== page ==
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‘Smart systems must become sustainable and safe’

Author: Hanna Metzen

In the SAIL research network, scientists are investigating how to make AI systems work safely and sustainably over their entire life cycle. An interview with the network’s coordinator, Professor Dr Barbara Hammer from the Faculty of Technology.

Ms Hammer, why are artificial intelligence (AI) systems often unsustainable?

Up to now, when carrying out research and development on AI systems, the focus has been on technical issues in the introductory phase. Smart socio-technical systems are, for example, medical assistance systems that give people support or smart data glasses that make work easier in industrial production. However, less attention has been paid to how such systems interact with people over time and what may be their long-term social, technological, or ecological effects. But it is precisely the needs of people and of society that often come to light only when the systems are already on the market. Let’s take assistance systems in the health sector: smart speech recognition, for example, works less well for people with Alzheimer’s disease. Then, it is often the case that a smart care bed that can be operated via voice commands will not respond to these people. In other cases, assistance systems may well work technically, but their current design is not well accepted by patients—for example, when robots provide support in the care sector.

How can SAIL help to improve AI systems?

In the SAIL network, we are trying to lay the foundations for designing more sustainable AI systems. We are looking at this in two applied fields: healthcare and industrial workplaces. In these fields, sustainability means, on the one hand, that AI systems remain functional over their entire life cycle and are oriented towards the needs of society. This is also related to co-construction: smart systems in healthcare or industrial production must be able to interact meaningfully with people—for example, with patients, carers, factory workers, or planners. On the other hand, sustainability means designing AI systems in ways that conserve resources. We are investigating how AI systems can work without huge amounts of data and as energy-efficiently as possible.

Image of Barbara Hammer sitting on stairs
‘Up to now, smart socio-technical systems have not been sustainable,’ says computer scientist Barbara Hammer. She is coordinating the SAIL research network.

Why are you focusing particularly on smart assistance systems in healthcare and in workplaces in industry?

In both applied fields, people interact with smart socio-technical systems over a longer period of time. As a result, effects of the entire life cycle become visible. At the same time, the two fields differ in terms of how well developed they are: in healthcare, AI systems are only just beginning to be introduced, whereas in industrial workplaces, they have already been in use for a long time. This allows us to examine very different challenges. An important question in relation to industry is, for example, how can AI systems adapt flexibly to changing needs—such as when a company wants to customize its products more strongly? AI models must then continue to function reliably on the basis of less and changing data. In the healthcare sector, the challenge lies above all in the fact that smart assistance systems may work well in the laboratory but not consistently in real-life applications—as in the case of the nursing bed with speech recognition.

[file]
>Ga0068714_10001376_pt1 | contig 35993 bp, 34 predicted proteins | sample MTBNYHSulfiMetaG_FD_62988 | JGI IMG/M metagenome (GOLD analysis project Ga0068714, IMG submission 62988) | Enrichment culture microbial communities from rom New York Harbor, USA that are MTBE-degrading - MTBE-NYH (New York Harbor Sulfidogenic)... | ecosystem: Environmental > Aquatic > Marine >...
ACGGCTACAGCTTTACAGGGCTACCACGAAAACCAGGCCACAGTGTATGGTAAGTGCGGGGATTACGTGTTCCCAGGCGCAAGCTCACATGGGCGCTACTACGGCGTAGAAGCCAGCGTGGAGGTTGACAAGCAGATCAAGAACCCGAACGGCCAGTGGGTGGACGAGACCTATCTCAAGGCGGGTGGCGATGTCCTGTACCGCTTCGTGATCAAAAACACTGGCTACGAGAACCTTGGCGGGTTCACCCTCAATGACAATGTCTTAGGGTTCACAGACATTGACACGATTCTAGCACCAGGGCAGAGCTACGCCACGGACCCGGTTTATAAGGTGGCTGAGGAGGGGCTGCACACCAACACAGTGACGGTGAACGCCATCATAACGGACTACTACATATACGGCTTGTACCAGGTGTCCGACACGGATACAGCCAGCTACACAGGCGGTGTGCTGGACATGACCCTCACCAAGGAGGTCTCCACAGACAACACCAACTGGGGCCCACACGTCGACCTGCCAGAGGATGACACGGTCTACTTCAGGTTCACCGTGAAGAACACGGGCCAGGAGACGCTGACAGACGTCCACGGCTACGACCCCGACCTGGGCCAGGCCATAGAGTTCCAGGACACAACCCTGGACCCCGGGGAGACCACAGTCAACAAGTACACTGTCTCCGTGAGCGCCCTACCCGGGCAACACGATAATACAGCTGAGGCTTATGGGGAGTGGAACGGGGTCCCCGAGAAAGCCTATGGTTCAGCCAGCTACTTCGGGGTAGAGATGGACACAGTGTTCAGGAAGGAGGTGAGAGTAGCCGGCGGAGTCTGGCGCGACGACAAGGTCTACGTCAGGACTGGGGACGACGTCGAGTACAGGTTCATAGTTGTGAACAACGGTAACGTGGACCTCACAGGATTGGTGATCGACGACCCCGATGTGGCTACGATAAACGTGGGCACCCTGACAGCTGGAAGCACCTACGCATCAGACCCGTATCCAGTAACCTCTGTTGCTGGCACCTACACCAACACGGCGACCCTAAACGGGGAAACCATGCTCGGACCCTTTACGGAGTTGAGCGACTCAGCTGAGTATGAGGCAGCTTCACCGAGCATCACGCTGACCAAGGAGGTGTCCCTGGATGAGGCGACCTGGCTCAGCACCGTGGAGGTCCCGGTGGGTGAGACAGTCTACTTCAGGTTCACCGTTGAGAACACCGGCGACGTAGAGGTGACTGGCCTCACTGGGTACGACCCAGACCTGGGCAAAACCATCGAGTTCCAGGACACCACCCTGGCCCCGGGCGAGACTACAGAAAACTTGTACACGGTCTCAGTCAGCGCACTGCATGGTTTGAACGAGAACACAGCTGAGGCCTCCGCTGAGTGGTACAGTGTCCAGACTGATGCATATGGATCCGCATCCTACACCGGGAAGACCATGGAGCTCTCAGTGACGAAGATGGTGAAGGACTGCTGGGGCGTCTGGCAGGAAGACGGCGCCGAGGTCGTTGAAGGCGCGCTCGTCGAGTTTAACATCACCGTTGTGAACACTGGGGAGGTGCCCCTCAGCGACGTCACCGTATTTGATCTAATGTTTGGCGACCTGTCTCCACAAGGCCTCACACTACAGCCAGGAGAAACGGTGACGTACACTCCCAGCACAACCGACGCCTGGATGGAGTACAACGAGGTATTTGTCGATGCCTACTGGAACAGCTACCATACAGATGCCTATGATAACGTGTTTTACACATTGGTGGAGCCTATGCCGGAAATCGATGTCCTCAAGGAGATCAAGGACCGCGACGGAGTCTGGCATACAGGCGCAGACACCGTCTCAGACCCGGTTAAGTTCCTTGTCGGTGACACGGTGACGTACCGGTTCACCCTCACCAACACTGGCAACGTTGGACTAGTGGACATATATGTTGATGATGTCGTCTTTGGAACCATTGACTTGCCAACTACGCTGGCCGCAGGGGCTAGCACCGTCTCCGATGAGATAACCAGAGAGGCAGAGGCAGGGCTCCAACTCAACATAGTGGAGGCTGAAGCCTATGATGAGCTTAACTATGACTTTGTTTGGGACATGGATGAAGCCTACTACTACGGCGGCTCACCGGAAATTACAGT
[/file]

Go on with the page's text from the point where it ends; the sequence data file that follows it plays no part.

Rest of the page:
SAIL is funded by the state of NRW through a programme in its ‘networking’ area. Why is networking important in AI research?

Smart systems will increasingly change our society, and that’s why we need to think about how to make them sustainable and safe. SAIL can make a contribution to this. However, the problems can be solved only by taking an interdisciplinary approach. The scientists cooperating in our research network come from very different disciplines ranging from computer science and engineering to psychology and linguistics. We combine the expertise of Bielefeld University and Paderborn University as well as that of the Bielefeld University of Applied Sciences and the Ostwestfalen-Lippe University of Applied Sciences. This enables SAIL to contribute to the formation of a long-term specialization in East Westphalia that is relevant for both international research and sustainable innovation.

SAIL started in 2022 and will run until 2026. What are you looking forward to most?

I am looking forward to being part of an interdisciplinary team with proven top researchers that is working on an exciting topic with high social relevance. Another central component of SAIL is the networking of young researchers: doctoral students from different disciplines and universities or universities of applied sciences are forming small teams and working together on developing solutions for AI research. I find it very enriching to work with promising young colleagues.

SAIL stands for ‘SustAInable Life-cycle of Smart Socio-Technical Systems’. Bielefeld University, Paderborn University, Bielefeld University of Applied Sciences and Ostwestfalen-Lippe University of Applied Sciences are cooperating in this interdisciplinary network. It was launched in August 2022 and is being funded by the state of North Rhine-Westphalia with up to 14.8 million euros. The coordinator of the network is computer scientist Professor Dr Barbara Hammer from Bielefeld University’s Faculty of Technology. Her deputy is Professor Dr Axel-Cyrille Ngonga Ngomo from the Institute of Computer Science at Paderborn University.